On the other sideline, Manning played with orange gloves on both of his hands for the first time. He wore a glove on his throwing hand in the final two games of the regular season, when he passed for 643 yards and six touchdowns, because nerve damage in his right arm, a residual from his neck surgeries, prevented him from getting a good grip on the ball in cold weather. He completed 28 of 43 attempts for 290 yards and three TDs on Saturday, but two of his three turnovers (two interceptions and a fumble) led to 14 Baltimore points.
Rice, who came under fire for his own grip after he uncharacteristically fumbled twice last week against the Colts -- in 1,529 career regular season touches, he had lost the ball only six times -- handled the ball flawlessly as he rushed 30 times for 131 yards and a touchdown.
If you want to point the finger at one area of Denver's game, blame the pass defense. It was plain awful. Perennial Pro Bowl cornerback Champ Bailey was beaten twice for touchdowns by second-year Ravens wide receiver Torrey Smith -- and Bailey would have given up a third scoring pass if Flacco hadn't overthrown Smith on another play.
The Broncos maintained control throughout the game largely because Holliday, who, at 5-foot-5, is the shortest player in the league, came up big. The former sprint champion -- he ran a 10.07 100 meters at the 2007 USA Outdoor Track and Field Championships, finishing second only to Tyson Gay -- displayed his world-class speed on his two scoring returns. The third-year player was on Houston's roster for the first five games this season (all victories) before joining the Broncos and playing in 11 more victories. But just when it looked like Holliday's perfect season would continue, Flacco found his inner Johnny Unitas.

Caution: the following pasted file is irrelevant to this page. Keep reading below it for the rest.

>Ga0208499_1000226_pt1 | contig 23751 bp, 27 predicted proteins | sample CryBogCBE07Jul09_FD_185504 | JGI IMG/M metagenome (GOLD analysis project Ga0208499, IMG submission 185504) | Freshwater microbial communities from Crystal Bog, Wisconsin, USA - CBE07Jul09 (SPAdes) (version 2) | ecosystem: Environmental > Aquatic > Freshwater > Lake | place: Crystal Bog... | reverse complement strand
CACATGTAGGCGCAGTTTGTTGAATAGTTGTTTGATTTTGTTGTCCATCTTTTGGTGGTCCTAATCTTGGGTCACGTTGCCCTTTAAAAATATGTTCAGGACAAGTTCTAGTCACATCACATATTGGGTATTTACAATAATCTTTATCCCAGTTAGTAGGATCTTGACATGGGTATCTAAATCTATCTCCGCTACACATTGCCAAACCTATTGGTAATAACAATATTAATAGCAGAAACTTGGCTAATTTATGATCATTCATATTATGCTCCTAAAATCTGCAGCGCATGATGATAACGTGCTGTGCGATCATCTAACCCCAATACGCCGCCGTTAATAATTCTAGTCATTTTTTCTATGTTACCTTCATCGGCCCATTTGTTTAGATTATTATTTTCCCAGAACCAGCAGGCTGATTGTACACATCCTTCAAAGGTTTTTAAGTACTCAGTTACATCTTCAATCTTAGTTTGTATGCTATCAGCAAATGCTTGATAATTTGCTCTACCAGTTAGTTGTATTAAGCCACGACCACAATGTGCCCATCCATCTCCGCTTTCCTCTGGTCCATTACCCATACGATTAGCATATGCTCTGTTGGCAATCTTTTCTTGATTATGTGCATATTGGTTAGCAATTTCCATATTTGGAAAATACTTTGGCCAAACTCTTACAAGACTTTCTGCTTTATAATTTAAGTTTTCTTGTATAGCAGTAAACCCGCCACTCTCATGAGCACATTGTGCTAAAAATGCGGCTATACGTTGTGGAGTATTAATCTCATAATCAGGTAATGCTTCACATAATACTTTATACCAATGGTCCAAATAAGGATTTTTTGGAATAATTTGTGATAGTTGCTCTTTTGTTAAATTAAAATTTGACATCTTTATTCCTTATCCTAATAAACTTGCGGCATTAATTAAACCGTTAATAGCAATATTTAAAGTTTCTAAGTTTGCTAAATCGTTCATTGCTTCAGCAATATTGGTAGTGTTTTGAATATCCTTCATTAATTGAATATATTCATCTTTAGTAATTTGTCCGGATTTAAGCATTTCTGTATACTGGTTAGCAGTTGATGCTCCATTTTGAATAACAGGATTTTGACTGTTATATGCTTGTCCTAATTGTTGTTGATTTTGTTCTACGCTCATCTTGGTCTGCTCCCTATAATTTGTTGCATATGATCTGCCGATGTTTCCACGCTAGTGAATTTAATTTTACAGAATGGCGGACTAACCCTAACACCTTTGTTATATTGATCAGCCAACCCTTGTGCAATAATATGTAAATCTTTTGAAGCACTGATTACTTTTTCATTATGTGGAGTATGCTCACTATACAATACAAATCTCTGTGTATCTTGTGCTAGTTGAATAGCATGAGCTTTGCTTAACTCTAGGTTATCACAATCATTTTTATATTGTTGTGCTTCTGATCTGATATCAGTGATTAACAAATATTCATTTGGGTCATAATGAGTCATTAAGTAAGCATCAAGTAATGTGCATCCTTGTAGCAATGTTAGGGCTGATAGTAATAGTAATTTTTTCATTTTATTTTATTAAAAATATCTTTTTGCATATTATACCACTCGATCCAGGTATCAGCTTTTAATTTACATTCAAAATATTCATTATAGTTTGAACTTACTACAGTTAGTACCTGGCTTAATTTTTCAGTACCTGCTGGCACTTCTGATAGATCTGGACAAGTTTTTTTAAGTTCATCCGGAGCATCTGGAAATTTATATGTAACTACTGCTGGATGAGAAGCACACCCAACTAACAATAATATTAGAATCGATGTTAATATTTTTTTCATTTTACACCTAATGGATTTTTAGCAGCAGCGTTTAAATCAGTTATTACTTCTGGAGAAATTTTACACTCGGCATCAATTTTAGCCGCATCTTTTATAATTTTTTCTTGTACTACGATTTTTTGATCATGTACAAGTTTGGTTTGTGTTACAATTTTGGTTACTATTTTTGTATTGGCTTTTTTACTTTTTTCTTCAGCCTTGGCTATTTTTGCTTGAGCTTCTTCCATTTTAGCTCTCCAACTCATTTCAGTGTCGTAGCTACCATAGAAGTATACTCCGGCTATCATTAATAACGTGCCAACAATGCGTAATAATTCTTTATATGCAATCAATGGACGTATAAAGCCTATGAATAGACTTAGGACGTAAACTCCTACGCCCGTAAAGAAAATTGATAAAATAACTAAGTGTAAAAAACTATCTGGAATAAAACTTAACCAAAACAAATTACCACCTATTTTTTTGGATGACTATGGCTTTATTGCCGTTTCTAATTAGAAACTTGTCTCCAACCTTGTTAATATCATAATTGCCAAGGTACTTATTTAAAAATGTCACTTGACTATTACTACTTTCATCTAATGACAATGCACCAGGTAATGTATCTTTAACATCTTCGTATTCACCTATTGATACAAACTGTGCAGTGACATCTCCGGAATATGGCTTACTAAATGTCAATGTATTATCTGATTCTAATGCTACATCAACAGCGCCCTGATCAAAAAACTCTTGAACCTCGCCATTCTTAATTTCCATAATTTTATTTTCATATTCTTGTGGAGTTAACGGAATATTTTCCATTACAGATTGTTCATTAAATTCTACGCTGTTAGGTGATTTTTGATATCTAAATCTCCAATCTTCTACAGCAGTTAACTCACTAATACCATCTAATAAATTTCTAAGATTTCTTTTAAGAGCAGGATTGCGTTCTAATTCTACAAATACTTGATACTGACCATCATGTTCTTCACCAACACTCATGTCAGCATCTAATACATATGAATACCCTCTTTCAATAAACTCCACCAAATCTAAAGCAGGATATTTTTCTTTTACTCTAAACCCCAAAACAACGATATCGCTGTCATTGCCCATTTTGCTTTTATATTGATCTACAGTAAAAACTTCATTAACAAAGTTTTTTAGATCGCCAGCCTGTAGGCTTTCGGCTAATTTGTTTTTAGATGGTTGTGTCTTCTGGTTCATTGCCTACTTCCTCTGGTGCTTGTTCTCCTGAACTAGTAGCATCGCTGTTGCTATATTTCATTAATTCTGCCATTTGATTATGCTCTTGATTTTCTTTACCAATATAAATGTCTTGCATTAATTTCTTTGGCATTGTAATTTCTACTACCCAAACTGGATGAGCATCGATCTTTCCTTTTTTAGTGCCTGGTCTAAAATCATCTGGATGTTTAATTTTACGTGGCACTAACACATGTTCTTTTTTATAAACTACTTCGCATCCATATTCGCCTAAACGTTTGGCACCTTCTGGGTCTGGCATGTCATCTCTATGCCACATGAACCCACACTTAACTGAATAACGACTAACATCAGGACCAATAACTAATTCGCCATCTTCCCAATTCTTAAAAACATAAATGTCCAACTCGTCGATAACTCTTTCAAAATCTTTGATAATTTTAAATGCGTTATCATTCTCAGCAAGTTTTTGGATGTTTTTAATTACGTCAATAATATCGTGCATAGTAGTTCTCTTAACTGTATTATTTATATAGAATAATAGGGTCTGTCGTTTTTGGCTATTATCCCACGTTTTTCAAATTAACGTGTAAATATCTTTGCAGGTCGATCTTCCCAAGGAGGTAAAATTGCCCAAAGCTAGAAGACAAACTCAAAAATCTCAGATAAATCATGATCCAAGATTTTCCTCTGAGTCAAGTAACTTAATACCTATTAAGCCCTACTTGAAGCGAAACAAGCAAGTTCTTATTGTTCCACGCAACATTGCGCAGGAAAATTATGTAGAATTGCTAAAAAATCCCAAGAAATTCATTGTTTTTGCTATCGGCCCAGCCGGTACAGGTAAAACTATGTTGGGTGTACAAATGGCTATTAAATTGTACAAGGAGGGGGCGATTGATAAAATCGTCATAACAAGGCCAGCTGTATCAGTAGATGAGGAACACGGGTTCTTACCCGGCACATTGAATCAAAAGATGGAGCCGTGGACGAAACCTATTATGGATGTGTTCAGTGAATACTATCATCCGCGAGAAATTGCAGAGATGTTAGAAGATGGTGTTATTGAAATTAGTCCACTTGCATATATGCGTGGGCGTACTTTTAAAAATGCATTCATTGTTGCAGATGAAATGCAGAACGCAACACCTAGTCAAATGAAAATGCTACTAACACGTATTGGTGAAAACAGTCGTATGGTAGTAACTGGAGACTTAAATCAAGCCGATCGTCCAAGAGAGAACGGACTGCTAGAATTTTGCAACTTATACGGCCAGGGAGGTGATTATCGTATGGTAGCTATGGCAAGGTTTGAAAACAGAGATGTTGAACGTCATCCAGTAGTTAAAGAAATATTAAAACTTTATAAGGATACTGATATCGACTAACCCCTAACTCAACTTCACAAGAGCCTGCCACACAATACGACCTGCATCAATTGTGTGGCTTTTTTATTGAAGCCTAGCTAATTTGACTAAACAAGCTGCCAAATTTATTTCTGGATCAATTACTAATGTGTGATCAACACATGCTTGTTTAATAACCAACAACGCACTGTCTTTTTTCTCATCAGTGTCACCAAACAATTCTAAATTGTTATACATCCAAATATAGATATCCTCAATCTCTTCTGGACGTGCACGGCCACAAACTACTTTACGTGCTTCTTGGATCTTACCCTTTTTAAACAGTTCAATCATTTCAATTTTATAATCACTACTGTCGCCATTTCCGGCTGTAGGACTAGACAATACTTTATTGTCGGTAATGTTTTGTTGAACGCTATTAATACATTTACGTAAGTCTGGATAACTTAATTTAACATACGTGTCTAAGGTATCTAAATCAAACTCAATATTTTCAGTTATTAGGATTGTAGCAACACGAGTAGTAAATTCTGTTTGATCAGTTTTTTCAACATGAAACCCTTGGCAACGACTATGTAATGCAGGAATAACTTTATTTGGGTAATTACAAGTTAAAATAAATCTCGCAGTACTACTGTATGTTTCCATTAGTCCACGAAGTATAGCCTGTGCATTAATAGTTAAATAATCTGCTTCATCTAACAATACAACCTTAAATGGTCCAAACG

Baltimore trailed 35-28 when owner Steve Bisciotti texted Harbaugh, his coach, apparently for the first time ever during a game. Harbaugh shared the text with his players in a jubilant locker room after the game.
"I have never texted you during a game," Harbaugh said, reading Bisciotti's message. "We are down, 35-28. But I think it's the best game I've ever seen us play in the playoffs since 2000 (when Baltimore won the Super Bowl after the 2000 season).
The Ravens still trailed, 35-28, with less than a minute to play in regulation. It was at that moment that the oft-criticized Flacco launched the biggest pass of his career -- and the Denver pass defense misfired yet again. With Baltimore facing 3rd-and-3 at its own 30, Flacco lofted a long, high pass into the frigid air, where it seemed to hang forever until it fell into the hands of Jacoby Jones, who caught it in the midst of extremely bad coverage by cornerback Chris Harris and safety Rahim Moore and galloped into the end zone for a game-tying, 70-yard touchdown.
One overtime plus 102 seconds of a second extra period later, Tucker, who was an amazing 30 of 33 in field goal attempts during the regular season, helped continue Lewis' last ride.
"Our team is so confident, and everything went against us," Lewis said, "but we found a way to come here together and we're leaving together. It's just awesome."